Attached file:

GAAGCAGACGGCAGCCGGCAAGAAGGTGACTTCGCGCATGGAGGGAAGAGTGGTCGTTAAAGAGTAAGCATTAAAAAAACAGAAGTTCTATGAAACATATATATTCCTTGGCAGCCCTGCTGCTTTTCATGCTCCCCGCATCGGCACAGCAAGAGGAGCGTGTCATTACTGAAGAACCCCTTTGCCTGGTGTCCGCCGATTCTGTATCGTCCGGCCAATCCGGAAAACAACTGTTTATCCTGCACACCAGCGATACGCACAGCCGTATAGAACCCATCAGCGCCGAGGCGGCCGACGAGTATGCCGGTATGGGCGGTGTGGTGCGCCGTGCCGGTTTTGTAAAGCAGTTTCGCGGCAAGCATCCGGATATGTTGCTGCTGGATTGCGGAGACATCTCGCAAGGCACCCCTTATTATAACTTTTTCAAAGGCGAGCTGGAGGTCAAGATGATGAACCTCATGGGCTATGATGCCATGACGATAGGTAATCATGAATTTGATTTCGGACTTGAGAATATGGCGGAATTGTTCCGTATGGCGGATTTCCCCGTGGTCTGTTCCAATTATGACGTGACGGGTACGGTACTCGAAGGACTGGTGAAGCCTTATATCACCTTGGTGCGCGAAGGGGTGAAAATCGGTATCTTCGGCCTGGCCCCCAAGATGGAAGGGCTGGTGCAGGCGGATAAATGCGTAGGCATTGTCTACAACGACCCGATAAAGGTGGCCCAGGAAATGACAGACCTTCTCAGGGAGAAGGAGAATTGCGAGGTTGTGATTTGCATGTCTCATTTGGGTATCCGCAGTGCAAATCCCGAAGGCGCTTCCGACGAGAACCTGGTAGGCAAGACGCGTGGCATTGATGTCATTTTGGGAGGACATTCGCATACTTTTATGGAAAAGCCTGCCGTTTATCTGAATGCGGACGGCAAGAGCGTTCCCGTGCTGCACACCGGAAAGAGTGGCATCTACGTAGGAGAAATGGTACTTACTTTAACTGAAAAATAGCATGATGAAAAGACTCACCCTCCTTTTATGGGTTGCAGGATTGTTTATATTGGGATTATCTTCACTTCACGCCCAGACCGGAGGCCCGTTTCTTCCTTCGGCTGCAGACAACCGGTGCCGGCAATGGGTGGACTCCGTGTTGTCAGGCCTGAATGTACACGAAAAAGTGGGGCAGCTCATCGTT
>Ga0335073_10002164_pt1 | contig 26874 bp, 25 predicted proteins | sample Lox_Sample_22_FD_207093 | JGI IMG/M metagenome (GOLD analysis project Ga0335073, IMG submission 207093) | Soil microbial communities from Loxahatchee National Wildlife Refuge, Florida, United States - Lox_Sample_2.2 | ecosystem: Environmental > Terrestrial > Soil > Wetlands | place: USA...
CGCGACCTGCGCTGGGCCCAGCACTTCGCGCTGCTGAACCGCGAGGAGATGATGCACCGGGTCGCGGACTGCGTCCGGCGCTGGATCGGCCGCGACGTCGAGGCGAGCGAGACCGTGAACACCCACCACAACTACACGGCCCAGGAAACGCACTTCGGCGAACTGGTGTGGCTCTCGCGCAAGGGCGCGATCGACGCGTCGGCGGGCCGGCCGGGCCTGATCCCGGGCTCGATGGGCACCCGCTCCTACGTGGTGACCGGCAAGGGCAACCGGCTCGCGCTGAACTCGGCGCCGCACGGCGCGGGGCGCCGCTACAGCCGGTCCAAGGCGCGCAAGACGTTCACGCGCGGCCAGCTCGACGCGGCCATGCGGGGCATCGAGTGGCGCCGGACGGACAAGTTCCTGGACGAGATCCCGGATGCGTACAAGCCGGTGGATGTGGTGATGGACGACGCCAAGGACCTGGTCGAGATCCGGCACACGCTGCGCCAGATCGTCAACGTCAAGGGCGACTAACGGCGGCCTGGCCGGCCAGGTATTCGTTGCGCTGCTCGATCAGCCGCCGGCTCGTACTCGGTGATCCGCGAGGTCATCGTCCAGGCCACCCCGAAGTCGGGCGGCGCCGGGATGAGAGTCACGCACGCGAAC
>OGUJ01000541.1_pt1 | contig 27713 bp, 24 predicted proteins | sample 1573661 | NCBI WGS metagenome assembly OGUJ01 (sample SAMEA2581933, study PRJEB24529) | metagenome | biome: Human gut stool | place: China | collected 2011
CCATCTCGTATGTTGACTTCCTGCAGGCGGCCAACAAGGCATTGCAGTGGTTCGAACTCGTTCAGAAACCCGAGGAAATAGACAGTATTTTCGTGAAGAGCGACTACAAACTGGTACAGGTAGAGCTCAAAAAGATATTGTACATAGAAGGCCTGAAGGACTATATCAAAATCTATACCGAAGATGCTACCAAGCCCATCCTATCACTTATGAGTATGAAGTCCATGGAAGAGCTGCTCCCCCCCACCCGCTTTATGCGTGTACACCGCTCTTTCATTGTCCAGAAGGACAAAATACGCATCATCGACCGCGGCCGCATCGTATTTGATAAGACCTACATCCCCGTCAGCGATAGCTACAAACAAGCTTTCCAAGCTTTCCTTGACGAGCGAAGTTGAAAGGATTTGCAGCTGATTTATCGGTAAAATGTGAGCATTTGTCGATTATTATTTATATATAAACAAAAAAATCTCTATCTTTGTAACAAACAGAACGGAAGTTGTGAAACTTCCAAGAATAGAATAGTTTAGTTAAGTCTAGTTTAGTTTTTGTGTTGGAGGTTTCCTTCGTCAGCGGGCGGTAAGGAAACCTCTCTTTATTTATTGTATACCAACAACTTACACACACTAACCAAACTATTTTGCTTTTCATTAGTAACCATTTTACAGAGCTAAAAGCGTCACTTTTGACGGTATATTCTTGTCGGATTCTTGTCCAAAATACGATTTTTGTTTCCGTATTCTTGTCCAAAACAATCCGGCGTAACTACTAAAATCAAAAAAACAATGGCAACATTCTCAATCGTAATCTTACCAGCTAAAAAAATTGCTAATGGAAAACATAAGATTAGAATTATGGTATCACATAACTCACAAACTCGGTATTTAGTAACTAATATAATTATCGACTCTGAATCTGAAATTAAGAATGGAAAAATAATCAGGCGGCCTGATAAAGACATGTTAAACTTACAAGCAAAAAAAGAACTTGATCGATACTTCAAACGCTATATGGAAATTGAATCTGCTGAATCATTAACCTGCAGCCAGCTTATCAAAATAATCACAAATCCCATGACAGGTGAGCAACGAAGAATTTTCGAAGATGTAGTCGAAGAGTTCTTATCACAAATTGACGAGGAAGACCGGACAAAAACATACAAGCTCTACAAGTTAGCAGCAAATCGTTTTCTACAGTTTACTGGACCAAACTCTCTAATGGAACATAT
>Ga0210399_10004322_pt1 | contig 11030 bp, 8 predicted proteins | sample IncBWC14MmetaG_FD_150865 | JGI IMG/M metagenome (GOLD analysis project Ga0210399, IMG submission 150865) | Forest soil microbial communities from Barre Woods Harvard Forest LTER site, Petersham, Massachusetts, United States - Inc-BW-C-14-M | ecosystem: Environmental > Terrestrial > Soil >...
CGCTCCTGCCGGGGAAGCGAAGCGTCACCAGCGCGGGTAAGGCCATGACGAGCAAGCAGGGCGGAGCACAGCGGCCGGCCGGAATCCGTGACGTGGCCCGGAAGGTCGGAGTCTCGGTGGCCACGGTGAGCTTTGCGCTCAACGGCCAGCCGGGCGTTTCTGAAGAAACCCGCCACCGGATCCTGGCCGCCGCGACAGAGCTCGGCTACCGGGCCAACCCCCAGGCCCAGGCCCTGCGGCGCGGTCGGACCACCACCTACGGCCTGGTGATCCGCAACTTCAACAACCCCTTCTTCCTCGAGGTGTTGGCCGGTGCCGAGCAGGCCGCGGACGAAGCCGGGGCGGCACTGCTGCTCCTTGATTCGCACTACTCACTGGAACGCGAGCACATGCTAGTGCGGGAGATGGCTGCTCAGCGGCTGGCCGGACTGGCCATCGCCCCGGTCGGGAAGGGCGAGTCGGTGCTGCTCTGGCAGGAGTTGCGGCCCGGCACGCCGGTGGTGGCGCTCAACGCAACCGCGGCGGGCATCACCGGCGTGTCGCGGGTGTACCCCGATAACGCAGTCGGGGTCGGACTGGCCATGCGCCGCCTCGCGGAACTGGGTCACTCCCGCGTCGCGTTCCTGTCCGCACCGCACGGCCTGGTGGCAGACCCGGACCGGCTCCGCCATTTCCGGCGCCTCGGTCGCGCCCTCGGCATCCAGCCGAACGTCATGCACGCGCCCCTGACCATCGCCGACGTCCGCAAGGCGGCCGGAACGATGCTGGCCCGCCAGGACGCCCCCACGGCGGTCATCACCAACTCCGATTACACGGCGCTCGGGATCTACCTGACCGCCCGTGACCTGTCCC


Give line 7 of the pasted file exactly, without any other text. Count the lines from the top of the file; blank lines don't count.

CGCTCCTGCCGGGGAAGCGAAGCGTCACCAGCGCGGGTAAGGCCATGACGAGCAAGCAGGGCGGAGCACAGCGGCCGGCCGGAATCCGTGACGTGGCCCGGAAGGTCGGAGTCTCGGTGGCCACGGTGAGCTTTGCGCTCAACGGCCAGCCGGGCGTTTCTGAAGAAACCCGCCACCGGATCCTGGCCGCCGCGACAGAGCTCGGCTACCGGGCCAACCCCCAGGCCCAGGCCCTGCGGCGCGGTCGGACCACCACCTACGGCCTGGTGATCCGCAACTTCAACAACCCCTTCTTCCTCGAGGTGTTGGCCGGTGCCGAGCAGGCCGCGGACGAAGCCGGGGCGGCACTGCTGCTCCTTGATTCGCACTACTCACTGGAACGCGAGCACATGCTAGTGCGGGAGATGGCTGCTCAGCGGCTGGCCGGACTGGCCATCGCCCCGGTCGGGAAGGGCGAGTCGGTGCTGCTCTGGCAGGAGTTGCGGCCCGGCACGCCGGTGGTGGCGCTCAACGCAACCGCGGCGGGCATCACCGGCGTGTCGCGGGTGTACCCCGATAACGCAGTCGGGGTCGGACTGGCCATGCGCCGCCTCGCGGAACTGGGTCACTCCCGCGTCGCGTTCCTGTCCGCACCGCACGGCCTGGTGGCAGACCCGGACCGGCTCCGCCATTTCCGGCGCCTCGGTCGCGCCCTCGGCATCCAGCCGAACGTCATGCACGCGCCCCTGACCATCGCCGACGTCCGCAAGGCGGCCGGAACGATGCTGGCCCGCCAGGACGCCCCCACGGCGGTCATCACCAACTCCGATTACACGGCGCTCGGGATCTACCTGACCGCCCGTGACCTGTCCC